Recognizing and Resisting Cognitive Biases

Did you know that much of what we decide every day is not a “decision,” but an unconscious reaction—made when our mind makes a quick assumption on our behalf? These little shortcuts save us from deliberating about each piece of information flowing through our minds in every second of the day.

These shortcuts allow mental efficiency by letting small decisions occur quickly and often unnoticed. But, when a shortcut is flawed because of a cognitive bias, it can sometimes distort reality and impact our decision-making.

Recognizing and Resisting Cognitive Biases is one of the four K-12 Learning Domains of Decision Education.

In the Classroom

Through Decision Education, students will identify and practice strategies for recognizing and resisting cognitive biases to bolster awareness of thinking processes.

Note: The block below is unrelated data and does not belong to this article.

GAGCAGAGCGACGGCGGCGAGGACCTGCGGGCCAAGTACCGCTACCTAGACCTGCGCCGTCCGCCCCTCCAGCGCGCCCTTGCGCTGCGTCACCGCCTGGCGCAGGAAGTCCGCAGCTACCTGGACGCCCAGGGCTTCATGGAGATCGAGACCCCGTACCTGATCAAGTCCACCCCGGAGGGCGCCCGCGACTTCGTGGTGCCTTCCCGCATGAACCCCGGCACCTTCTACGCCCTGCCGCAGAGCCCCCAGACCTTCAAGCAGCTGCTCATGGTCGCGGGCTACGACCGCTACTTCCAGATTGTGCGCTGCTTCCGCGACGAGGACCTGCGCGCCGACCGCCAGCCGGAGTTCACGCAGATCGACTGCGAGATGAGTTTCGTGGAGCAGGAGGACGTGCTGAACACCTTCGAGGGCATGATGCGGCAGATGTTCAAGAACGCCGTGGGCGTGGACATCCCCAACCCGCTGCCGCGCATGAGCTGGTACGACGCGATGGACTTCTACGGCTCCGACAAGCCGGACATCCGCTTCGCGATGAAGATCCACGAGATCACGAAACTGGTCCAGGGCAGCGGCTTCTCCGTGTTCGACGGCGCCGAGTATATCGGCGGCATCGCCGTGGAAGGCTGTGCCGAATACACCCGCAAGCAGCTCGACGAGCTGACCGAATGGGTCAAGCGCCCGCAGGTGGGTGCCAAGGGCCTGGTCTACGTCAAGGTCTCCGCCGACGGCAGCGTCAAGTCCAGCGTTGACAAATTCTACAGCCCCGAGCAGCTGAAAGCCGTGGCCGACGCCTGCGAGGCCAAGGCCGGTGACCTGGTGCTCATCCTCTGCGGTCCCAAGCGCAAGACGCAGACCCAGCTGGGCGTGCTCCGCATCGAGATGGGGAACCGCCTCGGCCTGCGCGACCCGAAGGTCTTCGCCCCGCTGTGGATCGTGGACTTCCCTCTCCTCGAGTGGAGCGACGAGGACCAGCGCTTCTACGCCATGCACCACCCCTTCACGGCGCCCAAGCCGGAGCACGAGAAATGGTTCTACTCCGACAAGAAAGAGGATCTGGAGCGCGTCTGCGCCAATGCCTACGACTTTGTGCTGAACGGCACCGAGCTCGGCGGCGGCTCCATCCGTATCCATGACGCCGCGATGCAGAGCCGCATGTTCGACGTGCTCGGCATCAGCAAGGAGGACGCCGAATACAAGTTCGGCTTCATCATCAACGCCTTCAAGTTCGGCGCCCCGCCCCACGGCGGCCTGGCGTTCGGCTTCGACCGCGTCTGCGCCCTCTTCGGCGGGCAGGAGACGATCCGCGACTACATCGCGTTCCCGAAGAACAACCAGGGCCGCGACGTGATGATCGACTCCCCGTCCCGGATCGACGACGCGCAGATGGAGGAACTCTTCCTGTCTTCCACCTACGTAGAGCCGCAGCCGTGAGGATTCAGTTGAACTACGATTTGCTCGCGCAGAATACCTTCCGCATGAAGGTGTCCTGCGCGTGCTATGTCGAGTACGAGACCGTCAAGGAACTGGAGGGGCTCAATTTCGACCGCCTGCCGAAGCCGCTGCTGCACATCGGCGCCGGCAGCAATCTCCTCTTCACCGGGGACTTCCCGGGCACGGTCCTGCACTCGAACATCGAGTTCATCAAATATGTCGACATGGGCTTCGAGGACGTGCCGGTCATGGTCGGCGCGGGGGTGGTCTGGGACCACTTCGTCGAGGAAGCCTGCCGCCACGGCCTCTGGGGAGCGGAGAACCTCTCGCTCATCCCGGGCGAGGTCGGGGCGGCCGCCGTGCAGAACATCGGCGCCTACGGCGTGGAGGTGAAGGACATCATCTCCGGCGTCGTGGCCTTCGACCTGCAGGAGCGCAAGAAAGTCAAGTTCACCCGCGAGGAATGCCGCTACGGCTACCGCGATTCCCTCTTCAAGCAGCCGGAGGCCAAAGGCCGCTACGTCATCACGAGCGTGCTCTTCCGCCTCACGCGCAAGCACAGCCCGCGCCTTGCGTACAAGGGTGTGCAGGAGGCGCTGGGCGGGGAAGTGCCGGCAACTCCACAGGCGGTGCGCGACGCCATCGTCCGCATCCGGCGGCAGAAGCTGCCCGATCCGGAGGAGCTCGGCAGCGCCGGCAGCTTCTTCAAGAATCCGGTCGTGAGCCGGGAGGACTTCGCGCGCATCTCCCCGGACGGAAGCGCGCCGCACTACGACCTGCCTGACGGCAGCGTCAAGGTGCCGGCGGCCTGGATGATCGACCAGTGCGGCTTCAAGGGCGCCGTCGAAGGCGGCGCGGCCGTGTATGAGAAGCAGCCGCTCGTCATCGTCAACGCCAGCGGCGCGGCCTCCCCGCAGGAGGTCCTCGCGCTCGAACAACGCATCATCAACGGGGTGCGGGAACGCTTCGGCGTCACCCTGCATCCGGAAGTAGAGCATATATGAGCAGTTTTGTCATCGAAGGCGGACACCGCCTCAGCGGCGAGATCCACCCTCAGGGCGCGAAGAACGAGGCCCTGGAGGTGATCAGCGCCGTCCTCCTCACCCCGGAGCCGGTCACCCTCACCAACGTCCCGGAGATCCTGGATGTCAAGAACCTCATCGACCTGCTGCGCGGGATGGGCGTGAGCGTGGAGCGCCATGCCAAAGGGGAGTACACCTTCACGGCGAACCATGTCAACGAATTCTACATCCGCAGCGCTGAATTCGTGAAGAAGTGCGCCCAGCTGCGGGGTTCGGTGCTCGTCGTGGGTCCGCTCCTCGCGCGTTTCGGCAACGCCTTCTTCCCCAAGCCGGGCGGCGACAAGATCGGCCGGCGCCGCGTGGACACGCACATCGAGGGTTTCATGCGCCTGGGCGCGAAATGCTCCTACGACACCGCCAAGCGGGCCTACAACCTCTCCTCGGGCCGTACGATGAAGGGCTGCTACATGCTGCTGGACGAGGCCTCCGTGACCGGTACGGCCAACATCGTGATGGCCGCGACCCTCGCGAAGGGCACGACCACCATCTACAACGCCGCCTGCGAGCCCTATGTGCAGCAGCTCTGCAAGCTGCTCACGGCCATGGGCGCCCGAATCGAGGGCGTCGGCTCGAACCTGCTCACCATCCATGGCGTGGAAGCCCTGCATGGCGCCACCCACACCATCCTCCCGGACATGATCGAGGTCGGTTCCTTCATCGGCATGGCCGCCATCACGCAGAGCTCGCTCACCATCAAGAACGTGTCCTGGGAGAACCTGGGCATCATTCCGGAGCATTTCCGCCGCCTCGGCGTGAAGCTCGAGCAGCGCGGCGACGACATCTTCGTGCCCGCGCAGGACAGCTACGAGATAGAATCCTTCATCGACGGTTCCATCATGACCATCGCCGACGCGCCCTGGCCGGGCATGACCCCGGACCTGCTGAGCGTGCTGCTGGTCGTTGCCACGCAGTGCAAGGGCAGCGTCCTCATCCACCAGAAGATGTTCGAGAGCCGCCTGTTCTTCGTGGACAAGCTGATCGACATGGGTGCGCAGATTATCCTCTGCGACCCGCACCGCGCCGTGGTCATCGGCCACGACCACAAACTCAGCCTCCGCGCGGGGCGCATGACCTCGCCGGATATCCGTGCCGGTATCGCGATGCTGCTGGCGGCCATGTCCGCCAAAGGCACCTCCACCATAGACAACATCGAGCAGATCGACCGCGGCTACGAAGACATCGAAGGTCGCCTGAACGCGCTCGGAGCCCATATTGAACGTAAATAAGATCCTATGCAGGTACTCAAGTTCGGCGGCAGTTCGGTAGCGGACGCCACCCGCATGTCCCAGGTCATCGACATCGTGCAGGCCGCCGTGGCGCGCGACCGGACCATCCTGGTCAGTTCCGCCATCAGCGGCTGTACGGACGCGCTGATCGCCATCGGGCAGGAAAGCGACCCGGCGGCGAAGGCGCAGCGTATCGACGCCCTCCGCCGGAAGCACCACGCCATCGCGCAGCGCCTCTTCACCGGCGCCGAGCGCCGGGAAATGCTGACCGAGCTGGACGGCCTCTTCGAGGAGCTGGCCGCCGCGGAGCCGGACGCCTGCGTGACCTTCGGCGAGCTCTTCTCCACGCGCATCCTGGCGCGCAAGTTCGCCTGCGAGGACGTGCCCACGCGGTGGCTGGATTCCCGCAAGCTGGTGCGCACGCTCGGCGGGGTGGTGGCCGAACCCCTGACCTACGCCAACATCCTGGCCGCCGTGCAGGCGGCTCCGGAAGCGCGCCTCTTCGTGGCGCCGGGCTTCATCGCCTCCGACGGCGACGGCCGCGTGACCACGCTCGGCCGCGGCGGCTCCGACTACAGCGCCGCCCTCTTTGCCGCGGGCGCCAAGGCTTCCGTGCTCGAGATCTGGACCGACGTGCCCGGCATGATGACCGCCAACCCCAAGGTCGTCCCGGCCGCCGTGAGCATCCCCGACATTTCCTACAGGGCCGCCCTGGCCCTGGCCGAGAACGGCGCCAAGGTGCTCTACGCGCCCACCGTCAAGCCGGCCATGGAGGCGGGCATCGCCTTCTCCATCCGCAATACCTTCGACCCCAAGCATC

How this domain comes to life in the classroom

Quick History

The term cognitive bias was first developed in the 1970s by psychologists Daniel Kahneman and Amos Tversky, who after years of research found that people often had flawed patterns of thinking and reacting when faced with decisions. Kahneman, following Tversky’s death, went on to write the now globally acclaimed: Thinking, Fast and Slow, which details how cognitive biases impact decision-making.

About Cognitive Biases

Researchers and scientists continue to document the number of cognitive biases that can trip up our decision-making. Some scientists have the number as high as 188. Below, we highlight a few of the most common.

It is important to learn how to identify these biases, and then watch out for them so that they do not negatively impact our decision-making. Keep in mind that you, or others, can be influenced by more than one cognitive bias at a time.

1. Availability Heuristic

2. Representativeness Heuristic

3. Anchoring Effect

4. Confirmation Bias

5. Hindsight Bias

6. Attribution Error

7. Overconfidence Bias

8. Loss Aversion Bias

9. Sunk-Cost Fallacy

10. Framing Effect

11. Blindspot Bias

12. Present Bias

13. Base Rate Neglect

14. Halo Effect

15. Polarized Thinking

16. Bandwagon Effect

17. Gambler’s Fallacy

18. In-Group Bias

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